Planning to travel the Philippines soon or planning to settle here—for good? Whether you have any plans like the two, or simply just retiring, I suggest you should know these Basic Filipino Phrases I listed to help you familiarize with Filipinos’ mode of communication. It’s also a first great step in getting yourself familiarized with Philippine’s rich culture and language during your stay.
Here are the basic, everyday Filipino Phrases:
Learn to say MABUHAY!
Our most popular and most used expression, “Mabuhay” is Philippine’s trademark welcoming remarks known around the globe. It’s a lively expression which means “to be alive”, and I highly think it’s a perfect saying to describe Filipino’s vibrant, high-spirit attitude towards anything and anyone.
We usually say this expression if we welcome someone from the abroad, or if we are introduced to someone of the like. This helps to enlighten each other’s interaction upon first meeting, enabling foreigners to quickly feel at ease with Filipino people through an initial moment of first chats.
I had once befriended with a Vietnamese Medical Student named Kim back in college years, and my first word to her was “Mabuhay!” In few days, I had been with her, she had already learned how to say it by simply listening to YouTube videos, as she told me.
Luckily, I have a friend named Delna who agreed to say these few Filipino phrases. Here’s how she said Mabuhay.
Po and Opo
These Filipino expressions have no exact meaning in the English dictionary, however, they are an essential phrase we add to our sentence whenever to an elder people or stranger. Like, for example, I talked last week with my mother’s friend I added “Po” in my How-Are-You phrase to Po!” to show my respect. Okay, po?
We say “Opo” to say Yes or agree to something. The original Tagalog word for Yes in the Philippines is “Oo”, but “Opo” is a classy, respectful term for it.
A very quick “Po” and “Opo” by Delna.
Maraming Salamat or Salamat (Thank you)
It’s a respectful Filipino term for saying Thank you. It’s one of the common phrases you could easily hear at one’s conversation, merely telling Filipinos to say Thank you all the time. Maraming Salamat (Many thanks) indicate one’s massive gratefulness, while Salamat (Thanks) simply tells a simple appreciation towards something.
I ask Delna to say “Salamat” once, but this time she said it thrice. She seems in a very good mood.
It’s our unique, yet a short way of inviting someone to do something or to go somewhere. It greatly sums up two English words “Let Us”, and are commonly used to everyday Filipino conversations. The next time you talk to your Filipino friend and wants them to go with you to eat or go somewhere, you could just simply say “Tara”.
Here’s a quick, short version of Delna’s ‘Tara.”
Tara, let’s go over the next Filipino phrase.
We usually say Magandang Umaga to greet other fellows a Good Morning. “Maganda” in Tagalog literally means beautiful, but in today’s Filipino language variation—it could also mean Good. Magandang Araw means Good Day, Magandang Hapon means Good Afternoon, Magandang Gabi means Good Evening/Night.
When we greet you any of these greetings, simply add “Magandang” to any of the time of the day in Tagalog (Araw, Umaga, Hapon or Gabi) and in no time, you would learn to say like a real Filipino does! Magandang Araw!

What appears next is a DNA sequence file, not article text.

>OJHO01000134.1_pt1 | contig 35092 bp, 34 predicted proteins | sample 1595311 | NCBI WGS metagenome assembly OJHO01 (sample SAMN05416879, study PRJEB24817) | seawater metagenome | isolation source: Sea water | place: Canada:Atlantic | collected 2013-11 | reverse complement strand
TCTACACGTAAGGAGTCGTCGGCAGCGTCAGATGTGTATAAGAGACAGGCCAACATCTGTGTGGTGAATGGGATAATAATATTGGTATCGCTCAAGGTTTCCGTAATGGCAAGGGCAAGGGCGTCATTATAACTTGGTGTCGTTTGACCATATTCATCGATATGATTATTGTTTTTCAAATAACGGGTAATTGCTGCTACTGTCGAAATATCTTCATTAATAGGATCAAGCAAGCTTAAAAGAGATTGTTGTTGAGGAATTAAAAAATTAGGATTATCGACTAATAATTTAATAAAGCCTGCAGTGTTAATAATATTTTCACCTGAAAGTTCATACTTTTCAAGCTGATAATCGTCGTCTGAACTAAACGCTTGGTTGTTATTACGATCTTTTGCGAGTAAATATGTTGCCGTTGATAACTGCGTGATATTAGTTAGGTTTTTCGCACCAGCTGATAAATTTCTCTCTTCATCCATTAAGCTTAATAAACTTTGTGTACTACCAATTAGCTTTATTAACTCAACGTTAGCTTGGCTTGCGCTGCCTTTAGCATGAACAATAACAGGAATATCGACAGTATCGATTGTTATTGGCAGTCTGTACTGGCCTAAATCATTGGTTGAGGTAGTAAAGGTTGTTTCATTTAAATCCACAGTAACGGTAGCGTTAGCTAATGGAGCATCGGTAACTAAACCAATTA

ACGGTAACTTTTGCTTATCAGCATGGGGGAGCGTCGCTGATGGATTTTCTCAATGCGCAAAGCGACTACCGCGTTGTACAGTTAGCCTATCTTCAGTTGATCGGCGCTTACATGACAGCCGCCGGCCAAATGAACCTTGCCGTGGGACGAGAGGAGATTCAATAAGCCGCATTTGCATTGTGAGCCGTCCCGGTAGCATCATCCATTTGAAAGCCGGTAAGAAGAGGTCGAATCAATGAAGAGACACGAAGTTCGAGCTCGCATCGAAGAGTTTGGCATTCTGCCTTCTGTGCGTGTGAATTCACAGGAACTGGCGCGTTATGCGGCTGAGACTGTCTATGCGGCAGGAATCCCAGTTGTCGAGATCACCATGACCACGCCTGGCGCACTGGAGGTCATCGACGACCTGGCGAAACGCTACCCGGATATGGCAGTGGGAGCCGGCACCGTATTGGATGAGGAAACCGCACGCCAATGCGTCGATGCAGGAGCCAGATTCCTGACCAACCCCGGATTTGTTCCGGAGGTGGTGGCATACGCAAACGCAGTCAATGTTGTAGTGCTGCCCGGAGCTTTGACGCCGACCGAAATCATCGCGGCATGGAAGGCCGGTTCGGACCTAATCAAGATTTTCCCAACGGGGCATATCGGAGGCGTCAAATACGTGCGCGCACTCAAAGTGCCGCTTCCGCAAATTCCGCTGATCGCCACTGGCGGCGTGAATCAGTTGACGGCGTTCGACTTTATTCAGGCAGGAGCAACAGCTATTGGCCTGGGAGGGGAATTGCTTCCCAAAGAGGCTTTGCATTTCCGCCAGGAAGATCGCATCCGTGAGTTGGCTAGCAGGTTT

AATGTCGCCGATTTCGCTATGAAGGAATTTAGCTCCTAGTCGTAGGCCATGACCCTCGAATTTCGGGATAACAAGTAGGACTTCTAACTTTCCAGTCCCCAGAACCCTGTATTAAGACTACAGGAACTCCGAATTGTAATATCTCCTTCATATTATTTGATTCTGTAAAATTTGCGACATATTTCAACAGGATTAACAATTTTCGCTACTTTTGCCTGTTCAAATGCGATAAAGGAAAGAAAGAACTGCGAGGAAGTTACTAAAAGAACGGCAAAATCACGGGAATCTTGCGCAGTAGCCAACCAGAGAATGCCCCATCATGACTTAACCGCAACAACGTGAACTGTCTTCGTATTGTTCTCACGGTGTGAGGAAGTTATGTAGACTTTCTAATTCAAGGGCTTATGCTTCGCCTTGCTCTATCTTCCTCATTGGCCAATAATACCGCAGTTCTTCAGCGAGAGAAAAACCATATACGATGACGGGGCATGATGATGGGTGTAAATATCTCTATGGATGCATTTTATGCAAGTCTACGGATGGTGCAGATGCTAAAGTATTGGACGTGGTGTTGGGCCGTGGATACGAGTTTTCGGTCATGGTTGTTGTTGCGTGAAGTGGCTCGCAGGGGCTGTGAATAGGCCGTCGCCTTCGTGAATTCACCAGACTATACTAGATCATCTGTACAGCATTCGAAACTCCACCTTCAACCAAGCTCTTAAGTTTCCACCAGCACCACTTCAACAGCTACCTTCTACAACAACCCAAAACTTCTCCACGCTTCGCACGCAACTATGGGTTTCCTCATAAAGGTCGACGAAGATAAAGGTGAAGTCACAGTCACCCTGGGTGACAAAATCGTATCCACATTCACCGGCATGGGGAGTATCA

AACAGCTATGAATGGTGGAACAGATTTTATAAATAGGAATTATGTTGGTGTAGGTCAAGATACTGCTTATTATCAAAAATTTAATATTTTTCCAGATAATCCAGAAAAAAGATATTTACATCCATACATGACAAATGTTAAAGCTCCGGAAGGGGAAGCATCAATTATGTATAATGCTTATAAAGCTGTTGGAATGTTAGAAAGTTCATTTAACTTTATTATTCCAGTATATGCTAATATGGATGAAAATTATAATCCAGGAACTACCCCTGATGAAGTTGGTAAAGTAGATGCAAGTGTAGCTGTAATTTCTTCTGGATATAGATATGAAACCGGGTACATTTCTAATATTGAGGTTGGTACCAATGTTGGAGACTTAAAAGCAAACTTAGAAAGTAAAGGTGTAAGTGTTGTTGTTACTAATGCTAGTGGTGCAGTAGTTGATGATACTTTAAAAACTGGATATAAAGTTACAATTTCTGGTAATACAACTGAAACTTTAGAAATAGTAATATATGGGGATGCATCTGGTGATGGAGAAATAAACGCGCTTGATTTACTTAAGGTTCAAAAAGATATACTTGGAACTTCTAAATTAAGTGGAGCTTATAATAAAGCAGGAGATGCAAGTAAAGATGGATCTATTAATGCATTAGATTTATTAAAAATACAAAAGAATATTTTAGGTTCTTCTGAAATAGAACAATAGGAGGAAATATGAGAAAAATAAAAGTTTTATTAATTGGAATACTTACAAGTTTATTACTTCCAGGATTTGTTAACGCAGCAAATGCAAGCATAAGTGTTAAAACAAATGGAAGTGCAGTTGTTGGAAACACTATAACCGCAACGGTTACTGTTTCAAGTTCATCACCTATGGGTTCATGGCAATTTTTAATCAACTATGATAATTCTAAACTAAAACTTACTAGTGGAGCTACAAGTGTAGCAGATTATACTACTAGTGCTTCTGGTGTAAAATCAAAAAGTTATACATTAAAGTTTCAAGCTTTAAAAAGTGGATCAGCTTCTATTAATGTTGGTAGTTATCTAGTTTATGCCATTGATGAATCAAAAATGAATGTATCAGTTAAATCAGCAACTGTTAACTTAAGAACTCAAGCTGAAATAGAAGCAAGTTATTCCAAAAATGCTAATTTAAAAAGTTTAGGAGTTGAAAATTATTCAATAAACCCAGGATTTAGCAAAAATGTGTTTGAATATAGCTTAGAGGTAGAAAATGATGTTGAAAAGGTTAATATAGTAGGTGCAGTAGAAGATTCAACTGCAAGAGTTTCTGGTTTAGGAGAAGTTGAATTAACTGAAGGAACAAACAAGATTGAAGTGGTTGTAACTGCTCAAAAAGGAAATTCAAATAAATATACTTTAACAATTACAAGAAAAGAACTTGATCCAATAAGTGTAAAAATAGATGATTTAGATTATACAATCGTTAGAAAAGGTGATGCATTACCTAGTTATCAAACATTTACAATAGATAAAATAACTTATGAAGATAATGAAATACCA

I again asked my friend Delna say Magandang Gabi to the camera, and when I told her one more, she replied that “it’s night already.”
She also did it with “Magandang Araw.”, and added this with “Umaraw” (The sun has already risen).
Ingat (Take Care)
Ingat is how we tenderly tell someone to take care when one is about to leave home or an office, or about to travel. If a Filipino friend tells you “Ingat” the next time you went out for a walk or ride, you can say “Salamat” (Thanks) and surely expect a smile in return.
And again, Delna says it so to the camera.
Mahal Kita (I love you)
It’s the sweetest Filipino Phrase which means “I love you” in English. We usually say this in tender situations when talking to parents, or anyone in the family or to friends in general.
“Mahal Kita” (I love you) is also said to convey romantic feelings between lovers and married couples. So, when you say I love you to a Filipino friend or special someone the next time, you might get a “Mahal din kita” (I love you too) in return.
Unfortunately, I forgot to ask Delna to say this phrase on the camera. But I linked here a certain Youtube Video featuring one of our foreign friend from Asia (Donut Phattharapon) saying the phrase “Mahal Kita.” If you’re a foreigner and in love with a Filipina, consider this Article.
Paalam is a Tagalog word for saying Goodbye. It is a Filipino’s way of telling someone goodbye, whether one might be leaving for a journey or about to go on a travel. We usually paired it up with the previous Tagalog word “Ingat”, merely telling that you should take care and goodbye. You would probably hear this phrase many times when we are conversing, but sometimes we usually replaced it with its English word, Goodbye or simply Bye.
Here’s a clip of my friend Delna saying “Paalam”
There are a lot more Filipino Phrases that were commonly used in everyday communication, and in time you would easily learn more of them. These basic phrases can help you get through a simpler conversation with a fellow Filipino friend and gives you a better understanding of the Filipino Language.
Should you wish to watch more, I have linked also here a thorough tutorial of how these common Filipino phrases and other more are usually spoken.
Salamat and Paalam! Follow this to Learn more about the Philippines Culture and Tradition